PRESIDENT Robert Mugabe, who is coming under growing pressure to resolve the current crisis or quit, is expected to meet United Nations (UN) secretary-general Kofi Annan and South African President Thabo Mbeki in the Gambia in a fortnight.
Diplomatic sources said yesterday a meeting has already been organised for the three leaders in Banjul on the sidelines of the African Union (AU) summit from June 25-July 2. Heads of state usually meet during the last two days of the summit.
“The three leaders are expected to meet in Banjul, the Gambia, to discuss the Zimbabwe situation and map the way forward,” a source said. “Relevant officials have already made preparations for the meeting.
“It will lay the ground for Annan’s expected visit to Harare and the anticipated Mugabe/Mbeki meeting over Zimbabwe.”
UN spokesperson Yves Sokobi said Annan had “expressed interest” in meeting Mugabe in Banjul. He added Annan had said: “The international community must not allow Zimbabwe to collapse and should assist.”
Annan will be attending the AU summit for the last time before his term of office expires at the end of the year and sources say he is determined to sort out the local crisis.
Sources said Mbeki also wants the situation resolved before he goes in 2009. Last week he dispatched his Intelligence minister Ronnie Kasrils and top intelligence officials to Harare to arrange a meeting with Mugabe.
While South African Deputy Foreign minister Aziz Pahad this week said he was not aware Kasrils wanted to lay the ground for a Mugabe/Mbeki summit, the sources said there were plans for such a meeting.
“We are not aware of any attempts by Minister Kasrils to use his visit to set up a meeting between our two presidents,” Pahad told journalists. He said Kasrils’ trip was just a visit to see State Security minister Didymus Mutasa.
But Mbeki recently sent Kasrils to London before his trip there to meet British Prime Minister Tony Blair. The two discussed Zimbabwe for the second time this year.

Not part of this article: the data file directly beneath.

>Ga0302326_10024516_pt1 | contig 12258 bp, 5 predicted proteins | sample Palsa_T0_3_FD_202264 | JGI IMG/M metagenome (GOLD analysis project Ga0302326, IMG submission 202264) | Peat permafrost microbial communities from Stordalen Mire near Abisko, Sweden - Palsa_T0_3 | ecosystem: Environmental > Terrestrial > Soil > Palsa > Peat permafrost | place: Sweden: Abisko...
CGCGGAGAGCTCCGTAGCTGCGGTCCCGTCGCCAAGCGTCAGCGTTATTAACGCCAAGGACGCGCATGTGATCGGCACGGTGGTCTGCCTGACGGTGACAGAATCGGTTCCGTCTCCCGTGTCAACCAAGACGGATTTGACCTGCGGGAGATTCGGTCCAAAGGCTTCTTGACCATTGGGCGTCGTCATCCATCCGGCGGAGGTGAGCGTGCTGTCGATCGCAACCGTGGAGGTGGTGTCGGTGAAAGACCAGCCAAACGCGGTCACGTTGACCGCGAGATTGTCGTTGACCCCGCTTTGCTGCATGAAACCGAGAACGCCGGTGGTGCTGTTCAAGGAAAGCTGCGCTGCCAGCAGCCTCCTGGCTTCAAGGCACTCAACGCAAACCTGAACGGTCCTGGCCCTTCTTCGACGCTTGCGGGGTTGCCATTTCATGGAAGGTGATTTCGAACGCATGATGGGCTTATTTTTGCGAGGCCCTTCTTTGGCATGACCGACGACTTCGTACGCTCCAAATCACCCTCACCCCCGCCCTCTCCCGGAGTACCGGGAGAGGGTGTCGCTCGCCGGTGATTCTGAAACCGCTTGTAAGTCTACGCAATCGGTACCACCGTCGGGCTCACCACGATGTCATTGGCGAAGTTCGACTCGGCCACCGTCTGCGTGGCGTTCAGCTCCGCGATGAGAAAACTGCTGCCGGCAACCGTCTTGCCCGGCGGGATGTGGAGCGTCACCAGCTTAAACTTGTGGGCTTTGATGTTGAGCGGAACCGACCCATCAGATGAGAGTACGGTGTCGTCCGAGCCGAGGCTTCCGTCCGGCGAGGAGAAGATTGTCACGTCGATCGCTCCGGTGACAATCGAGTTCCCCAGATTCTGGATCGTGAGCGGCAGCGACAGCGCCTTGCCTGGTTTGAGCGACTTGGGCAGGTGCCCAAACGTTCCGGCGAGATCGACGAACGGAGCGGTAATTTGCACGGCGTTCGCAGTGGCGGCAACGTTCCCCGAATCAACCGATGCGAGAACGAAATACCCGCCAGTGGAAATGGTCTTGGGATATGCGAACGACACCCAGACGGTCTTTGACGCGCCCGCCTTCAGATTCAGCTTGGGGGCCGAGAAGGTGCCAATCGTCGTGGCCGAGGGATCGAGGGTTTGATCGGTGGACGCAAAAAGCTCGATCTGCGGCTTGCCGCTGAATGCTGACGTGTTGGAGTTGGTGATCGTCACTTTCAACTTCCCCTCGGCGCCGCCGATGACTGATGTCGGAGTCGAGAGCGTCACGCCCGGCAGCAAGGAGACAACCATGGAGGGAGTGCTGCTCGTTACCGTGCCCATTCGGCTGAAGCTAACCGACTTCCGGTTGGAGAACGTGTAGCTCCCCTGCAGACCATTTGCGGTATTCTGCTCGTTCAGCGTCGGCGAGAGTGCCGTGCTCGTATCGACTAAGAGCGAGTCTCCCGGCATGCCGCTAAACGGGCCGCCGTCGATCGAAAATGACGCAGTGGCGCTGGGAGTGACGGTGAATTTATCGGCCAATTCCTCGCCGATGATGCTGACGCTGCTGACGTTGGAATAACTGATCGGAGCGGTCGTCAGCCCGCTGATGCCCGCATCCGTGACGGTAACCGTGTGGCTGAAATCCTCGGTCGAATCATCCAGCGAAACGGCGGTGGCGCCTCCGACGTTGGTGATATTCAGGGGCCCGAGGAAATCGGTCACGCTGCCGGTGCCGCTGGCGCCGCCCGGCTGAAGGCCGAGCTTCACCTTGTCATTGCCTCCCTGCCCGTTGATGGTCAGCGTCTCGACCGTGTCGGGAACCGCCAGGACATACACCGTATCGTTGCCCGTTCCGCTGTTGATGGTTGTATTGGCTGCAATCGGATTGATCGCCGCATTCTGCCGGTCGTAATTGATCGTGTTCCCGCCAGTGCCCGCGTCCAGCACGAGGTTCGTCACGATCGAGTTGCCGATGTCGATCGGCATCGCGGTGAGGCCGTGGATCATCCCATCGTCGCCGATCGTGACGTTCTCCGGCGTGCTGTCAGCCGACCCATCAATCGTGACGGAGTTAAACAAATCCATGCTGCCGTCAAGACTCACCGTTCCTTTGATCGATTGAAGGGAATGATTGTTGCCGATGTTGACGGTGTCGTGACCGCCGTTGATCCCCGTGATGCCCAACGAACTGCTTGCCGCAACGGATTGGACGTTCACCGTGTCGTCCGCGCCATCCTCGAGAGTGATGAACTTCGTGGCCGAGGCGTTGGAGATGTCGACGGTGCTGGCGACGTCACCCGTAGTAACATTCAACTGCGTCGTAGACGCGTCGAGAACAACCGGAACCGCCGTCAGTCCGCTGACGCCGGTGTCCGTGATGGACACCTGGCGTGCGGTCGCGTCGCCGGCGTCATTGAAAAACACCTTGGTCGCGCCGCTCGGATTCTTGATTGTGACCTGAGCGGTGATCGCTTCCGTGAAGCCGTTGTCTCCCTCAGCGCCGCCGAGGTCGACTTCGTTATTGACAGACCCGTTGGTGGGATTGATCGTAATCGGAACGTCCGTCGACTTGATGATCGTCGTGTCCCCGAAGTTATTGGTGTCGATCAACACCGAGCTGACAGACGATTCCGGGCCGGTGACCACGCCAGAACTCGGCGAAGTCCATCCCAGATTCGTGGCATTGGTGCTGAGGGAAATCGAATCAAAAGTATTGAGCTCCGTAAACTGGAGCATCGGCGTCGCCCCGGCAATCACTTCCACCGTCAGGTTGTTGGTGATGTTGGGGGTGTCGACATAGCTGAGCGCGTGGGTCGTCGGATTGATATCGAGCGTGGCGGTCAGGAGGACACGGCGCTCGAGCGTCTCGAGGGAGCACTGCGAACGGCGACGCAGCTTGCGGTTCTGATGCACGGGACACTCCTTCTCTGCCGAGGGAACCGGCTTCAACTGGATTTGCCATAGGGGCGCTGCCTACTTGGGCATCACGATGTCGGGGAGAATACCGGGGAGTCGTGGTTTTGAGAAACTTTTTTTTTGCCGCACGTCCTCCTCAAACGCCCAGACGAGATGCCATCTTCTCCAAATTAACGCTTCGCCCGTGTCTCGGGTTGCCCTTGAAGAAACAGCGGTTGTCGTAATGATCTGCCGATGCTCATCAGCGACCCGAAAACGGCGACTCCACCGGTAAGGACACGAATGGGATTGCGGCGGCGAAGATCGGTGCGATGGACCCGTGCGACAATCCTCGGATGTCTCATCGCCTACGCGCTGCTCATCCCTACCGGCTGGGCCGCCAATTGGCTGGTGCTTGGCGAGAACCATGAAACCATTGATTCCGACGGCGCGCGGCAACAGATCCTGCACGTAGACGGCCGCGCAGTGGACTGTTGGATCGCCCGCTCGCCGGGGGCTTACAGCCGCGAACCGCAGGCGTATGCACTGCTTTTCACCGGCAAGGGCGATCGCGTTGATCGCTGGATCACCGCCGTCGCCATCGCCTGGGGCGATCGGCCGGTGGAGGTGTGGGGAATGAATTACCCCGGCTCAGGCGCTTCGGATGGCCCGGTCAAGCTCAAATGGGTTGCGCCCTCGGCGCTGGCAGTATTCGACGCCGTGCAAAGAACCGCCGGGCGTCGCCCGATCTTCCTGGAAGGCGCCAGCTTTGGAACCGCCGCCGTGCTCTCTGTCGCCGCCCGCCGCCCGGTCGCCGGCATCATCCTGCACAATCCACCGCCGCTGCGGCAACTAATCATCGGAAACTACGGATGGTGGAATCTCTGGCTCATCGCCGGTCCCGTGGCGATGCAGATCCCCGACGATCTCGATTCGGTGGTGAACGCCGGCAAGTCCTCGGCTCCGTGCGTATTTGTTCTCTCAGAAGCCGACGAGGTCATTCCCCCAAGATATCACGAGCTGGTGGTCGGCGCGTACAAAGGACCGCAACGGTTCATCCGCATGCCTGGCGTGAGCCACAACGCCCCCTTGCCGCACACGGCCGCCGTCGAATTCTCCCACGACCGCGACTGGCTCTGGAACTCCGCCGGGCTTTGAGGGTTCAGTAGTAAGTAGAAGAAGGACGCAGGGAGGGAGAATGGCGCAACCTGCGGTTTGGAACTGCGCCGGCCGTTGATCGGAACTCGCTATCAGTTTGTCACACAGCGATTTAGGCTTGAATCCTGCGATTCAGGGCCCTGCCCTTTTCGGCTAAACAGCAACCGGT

Pahad, who again voiced concern about the Zimbabwe economic crisis, raising alarm over the 1 193% inflation, suggested a policy shift in Pretoria by saying that South Africa and the international community now want to “engage with Zimbabwe through the UN”.
Mbeki has for six years pursued a “quiet diplomacy” policy which has however failed to resolve the situation. His recent remarks in London that everyone hoped that Annan would crack the Zimbabwe problem revealed a shift in policy.
Annan’s expected visit to Zimbabwe has been engulfed in controversy as Mugabe is apparently trying to block the UN boss from coming to Harare to prevent putting the Zimbabwe crisis on the UN Security Council agenda.
The forthcoming AU summit will end on the day when the African Court on Human and Peoples’ Rights holds its first meeting. Zimbabwe is on the agenda of the AU’s Commission on Human and Peoples’ Rights which in 2004 compiled a damning report on the country’s human rights record.
On December 5 last year the commission adopted a resolution censuring arbitrary arrests, detention and forced displacement but the motion was defeated on legal technicalities at the January AU summit in Khartoum, Sudan.
Sources said some African leaders were currently pushing for an AU resolution on Zimbabwe in Banjul. The previous AU summits in South Africa, Mozambique, Ethiopia, Nigeria, Libya and Sudan failed to tackle the Zimbabwe problem.
AU leaders often find themselves divided over critical issues such as UN reform and even whether a leader whose government stands accused of human rights abuses should be the chairman of the organisation. There were deep divisions in the AU before the Khartoum summit over whether President Omar al-Bashir should be the chair in view of the Darfur atrocities.
A compromise was however found and President Dennis Sassou-Nguesso of the Republic of Congo became chairman. The AU is proving to be a toothless bulldog on Zimbabwe like its predecessor, the Organisation of African Unity. AU chairperson Alpha Konare last year sent an envoy, Tom Nyanduga, to Harare to assess the
effects of Operation Murambatsvina but he was turned away and the AU did nothing.
Zimbabwe also snubbed former Mozambican president Joachim Chissano, who was appointed by the then AU chairman, Nigeria’s President Olusegun Obasanjo, to facilitate a negotiated political settlement in Zimbabwe but he was also rejected and the AU again failed to act.